CAB wants to spike Spike
OTTAWA - A format change to what once was The Nashville Network means the CRTC should look into removing the channel from the list of eligible satellite services that Canadians are allowed watch, says the Canadian Association of Broadcasters.
TNN will officially disappear on June 16th, re-named SpikeTV and billing itself as "the first network for men."
The channel has long since ceased being the line-dancin', George Jones-lovin' tight-jeans-and-big-hair (yee-haw!) Nashville Network and has morphed into "The New TNN", aimed at a young, not-exactly-sophisticated, male demographic.
The Viacom-owned channel has ditched all remnants of the channel's past and populated its schedule with shows like Blind Date, SlamBall, Baywatch reruns, Real TV and the upcoming Pamela Anderson cartoon, Stripperella.
Film director Spike Lee has launched a lawsuit against the new name saying it infringes on his own name. Click here for that story.
In a letter to the Commission, the CAB contends that since it is no longer about country music and the Dukes of Hazzard, the channel now infringes on the genre protection extended to Canadian specialty services.
"The CAB is concerned that this format change, which will include a revised programming focus on travel, finance, cars, health and sports entertainment, will result in TNN/Spike TV becoming directly competitive with a number of existing Canadian specialty and pay services that under current regulations are afforded genre-protection," says CAB president and CEO Glenn O'Farrell's letter.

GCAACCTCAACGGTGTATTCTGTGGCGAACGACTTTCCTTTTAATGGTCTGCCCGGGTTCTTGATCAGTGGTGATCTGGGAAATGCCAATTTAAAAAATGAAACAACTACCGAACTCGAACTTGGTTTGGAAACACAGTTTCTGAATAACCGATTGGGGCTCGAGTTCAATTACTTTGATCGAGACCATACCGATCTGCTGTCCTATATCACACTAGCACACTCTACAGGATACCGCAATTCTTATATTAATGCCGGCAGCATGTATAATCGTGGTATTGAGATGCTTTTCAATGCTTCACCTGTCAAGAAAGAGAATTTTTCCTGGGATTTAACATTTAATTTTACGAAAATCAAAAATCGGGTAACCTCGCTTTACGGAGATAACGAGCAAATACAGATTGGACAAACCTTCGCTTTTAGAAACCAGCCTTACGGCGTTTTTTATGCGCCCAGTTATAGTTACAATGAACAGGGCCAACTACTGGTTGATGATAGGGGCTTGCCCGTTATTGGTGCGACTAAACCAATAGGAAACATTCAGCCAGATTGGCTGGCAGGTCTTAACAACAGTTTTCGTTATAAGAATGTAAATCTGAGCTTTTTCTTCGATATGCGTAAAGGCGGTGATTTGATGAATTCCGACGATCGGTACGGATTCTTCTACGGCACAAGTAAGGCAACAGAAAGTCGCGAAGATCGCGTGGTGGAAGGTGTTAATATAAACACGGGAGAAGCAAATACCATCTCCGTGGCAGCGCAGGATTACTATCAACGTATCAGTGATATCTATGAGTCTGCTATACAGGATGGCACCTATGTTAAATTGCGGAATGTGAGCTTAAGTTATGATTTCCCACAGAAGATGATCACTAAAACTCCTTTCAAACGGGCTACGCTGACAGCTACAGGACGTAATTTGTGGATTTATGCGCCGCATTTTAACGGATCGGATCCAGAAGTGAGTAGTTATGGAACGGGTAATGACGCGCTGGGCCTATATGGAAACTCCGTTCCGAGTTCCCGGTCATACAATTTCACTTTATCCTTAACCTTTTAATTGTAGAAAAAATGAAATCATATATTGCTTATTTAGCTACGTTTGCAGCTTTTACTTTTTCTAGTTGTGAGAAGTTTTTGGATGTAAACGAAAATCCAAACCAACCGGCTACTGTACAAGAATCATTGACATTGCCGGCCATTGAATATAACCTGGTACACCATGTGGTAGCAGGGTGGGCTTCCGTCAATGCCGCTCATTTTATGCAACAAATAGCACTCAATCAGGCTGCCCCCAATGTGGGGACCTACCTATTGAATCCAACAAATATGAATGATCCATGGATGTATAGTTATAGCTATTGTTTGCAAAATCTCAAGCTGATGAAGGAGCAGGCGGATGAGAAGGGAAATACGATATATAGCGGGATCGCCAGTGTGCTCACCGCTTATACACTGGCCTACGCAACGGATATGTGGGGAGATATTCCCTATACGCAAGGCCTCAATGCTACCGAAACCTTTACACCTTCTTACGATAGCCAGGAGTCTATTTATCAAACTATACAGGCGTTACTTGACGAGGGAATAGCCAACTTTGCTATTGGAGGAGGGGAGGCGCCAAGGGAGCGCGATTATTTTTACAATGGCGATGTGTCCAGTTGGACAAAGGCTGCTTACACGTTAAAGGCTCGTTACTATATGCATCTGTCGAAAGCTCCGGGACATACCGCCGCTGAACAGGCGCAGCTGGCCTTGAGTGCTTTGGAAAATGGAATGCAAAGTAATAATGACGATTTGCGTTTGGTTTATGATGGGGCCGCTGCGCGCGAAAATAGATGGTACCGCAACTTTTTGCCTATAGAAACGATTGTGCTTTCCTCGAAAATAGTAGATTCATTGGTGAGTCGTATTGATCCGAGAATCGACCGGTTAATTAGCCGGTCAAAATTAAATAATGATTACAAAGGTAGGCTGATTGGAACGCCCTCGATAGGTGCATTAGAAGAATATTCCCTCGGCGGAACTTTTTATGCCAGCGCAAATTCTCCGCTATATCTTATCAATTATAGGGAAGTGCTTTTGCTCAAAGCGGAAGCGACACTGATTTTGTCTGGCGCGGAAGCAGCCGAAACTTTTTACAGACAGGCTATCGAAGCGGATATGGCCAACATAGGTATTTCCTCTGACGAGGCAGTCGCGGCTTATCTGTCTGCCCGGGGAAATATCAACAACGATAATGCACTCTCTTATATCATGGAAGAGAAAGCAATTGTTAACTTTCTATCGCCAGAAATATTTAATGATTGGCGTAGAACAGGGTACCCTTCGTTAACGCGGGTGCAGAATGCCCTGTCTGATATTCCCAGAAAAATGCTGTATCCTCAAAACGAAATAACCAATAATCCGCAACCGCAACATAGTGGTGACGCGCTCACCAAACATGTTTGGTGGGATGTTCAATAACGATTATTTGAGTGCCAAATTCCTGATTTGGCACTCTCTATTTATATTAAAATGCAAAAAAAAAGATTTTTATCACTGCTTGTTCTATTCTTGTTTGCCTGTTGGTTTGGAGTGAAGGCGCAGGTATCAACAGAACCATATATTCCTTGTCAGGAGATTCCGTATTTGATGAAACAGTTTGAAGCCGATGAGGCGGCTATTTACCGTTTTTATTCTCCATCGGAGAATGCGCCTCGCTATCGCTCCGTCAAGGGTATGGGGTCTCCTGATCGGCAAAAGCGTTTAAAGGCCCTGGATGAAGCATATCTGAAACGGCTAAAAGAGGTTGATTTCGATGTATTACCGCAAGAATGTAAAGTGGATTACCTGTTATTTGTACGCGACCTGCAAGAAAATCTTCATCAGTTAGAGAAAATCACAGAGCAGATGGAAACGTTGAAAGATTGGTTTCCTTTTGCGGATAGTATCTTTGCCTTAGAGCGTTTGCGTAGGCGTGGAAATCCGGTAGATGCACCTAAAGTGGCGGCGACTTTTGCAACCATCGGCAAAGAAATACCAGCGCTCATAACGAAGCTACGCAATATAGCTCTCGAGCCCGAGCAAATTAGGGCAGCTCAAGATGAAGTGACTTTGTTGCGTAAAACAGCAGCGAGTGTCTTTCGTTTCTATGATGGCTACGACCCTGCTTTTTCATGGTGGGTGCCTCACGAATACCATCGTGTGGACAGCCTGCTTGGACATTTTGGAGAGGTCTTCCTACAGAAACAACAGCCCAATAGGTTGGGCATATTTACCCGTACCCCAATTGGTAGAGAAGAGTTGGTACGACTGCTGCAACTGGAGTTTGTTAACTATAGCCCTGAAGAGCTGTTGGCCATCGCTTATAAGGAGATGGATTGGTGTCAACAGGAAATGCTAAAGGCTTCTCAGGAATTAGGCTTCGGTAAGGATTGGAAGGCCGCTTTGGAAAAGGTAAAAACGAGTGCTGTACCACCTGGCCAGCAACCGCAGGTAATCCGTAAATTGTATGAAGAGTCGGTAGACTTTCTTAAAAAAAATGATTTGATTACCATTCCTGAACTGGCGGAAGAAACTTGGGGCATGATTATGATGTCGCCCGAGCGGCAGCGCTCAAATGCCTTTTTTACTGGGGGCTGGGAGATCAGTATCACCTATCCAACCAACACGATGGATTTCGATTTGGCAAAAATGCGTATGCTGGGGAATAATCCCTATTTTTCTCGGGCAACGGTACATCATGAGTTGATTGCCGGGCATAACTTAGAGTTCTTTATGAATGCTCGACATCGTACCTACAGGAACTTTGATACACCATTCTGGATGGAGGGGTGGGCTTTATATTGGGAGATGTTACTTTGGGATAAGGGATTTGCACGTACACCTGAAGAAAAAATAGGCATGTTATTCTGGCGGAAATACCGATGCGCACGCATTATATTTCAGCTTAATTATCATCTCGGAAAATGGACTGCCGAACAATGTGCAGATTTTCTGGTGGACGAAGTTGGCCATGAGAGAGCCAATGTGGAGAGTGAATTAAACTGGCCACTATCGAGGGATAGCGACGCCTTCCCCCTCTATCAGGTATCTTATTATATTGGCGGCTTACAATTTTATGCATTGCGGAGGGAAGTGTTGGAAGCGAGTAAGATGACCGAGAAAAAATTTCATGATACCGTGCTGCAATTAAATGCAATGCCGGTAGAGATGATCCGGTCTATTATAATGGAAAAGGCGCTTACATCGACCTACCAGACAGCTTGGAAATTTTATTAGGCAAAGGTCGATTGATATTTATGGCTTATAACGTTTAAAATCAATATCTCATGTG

"Based on Viacom's press release, it is clear that the re-formatted service will compete directly with, among others, Men TV, CTV Travel, ROB Tv, Discovery Health Network, TSN, the Score, and Sportsnet."
"Spike TV is going to be a great addition to our portfolio of channels and will laser in on its target male demo and serve them the way Nickelodeon serves kids and TV Land serves classic TV lovers," said TNN president Albie Hecht in that press release.
The CAB emphasized the Commission's policy with respect to the inclusion of competitive non-Canadian services on the lists of eligible satellite services, as set out in Public Notice CRTC 1997- 96, is that:
* it will not authorize non-Canadian services that can be considered either totally or partially competitive with existing Canadian pay or specialty services;
* it will consider the removal of existing non-Canadian services from the lists if they undergo a change in format so as to become competitive with a Canadian pay or specialty service; (emphasis added from CAB letter)
* it will not be disposed to remove a non-Canadian service from the lists, even should it license, in the future, a Canadian service in a competitive format.
O'Farrell pointed out that TNN/Spike has a comfortable home on the first, well-penetrated tier of most cable large cable systems and, "a change in format of TNN to a format competitive with Canadian specialty services could have a devastating effect on the audiences and advertising revenues that Canadian specialty services in a competing format are able to obtain," said the letter.
TNN/Spike is available in over 86 million homes in North America.
"In light of the announced format change and re-branding of TNN, the CAB respectfully requests that the Commission immediately initiate a public proceeding to determine whether it should remove TNN/Spike TV from the lists of eligible satellite services."
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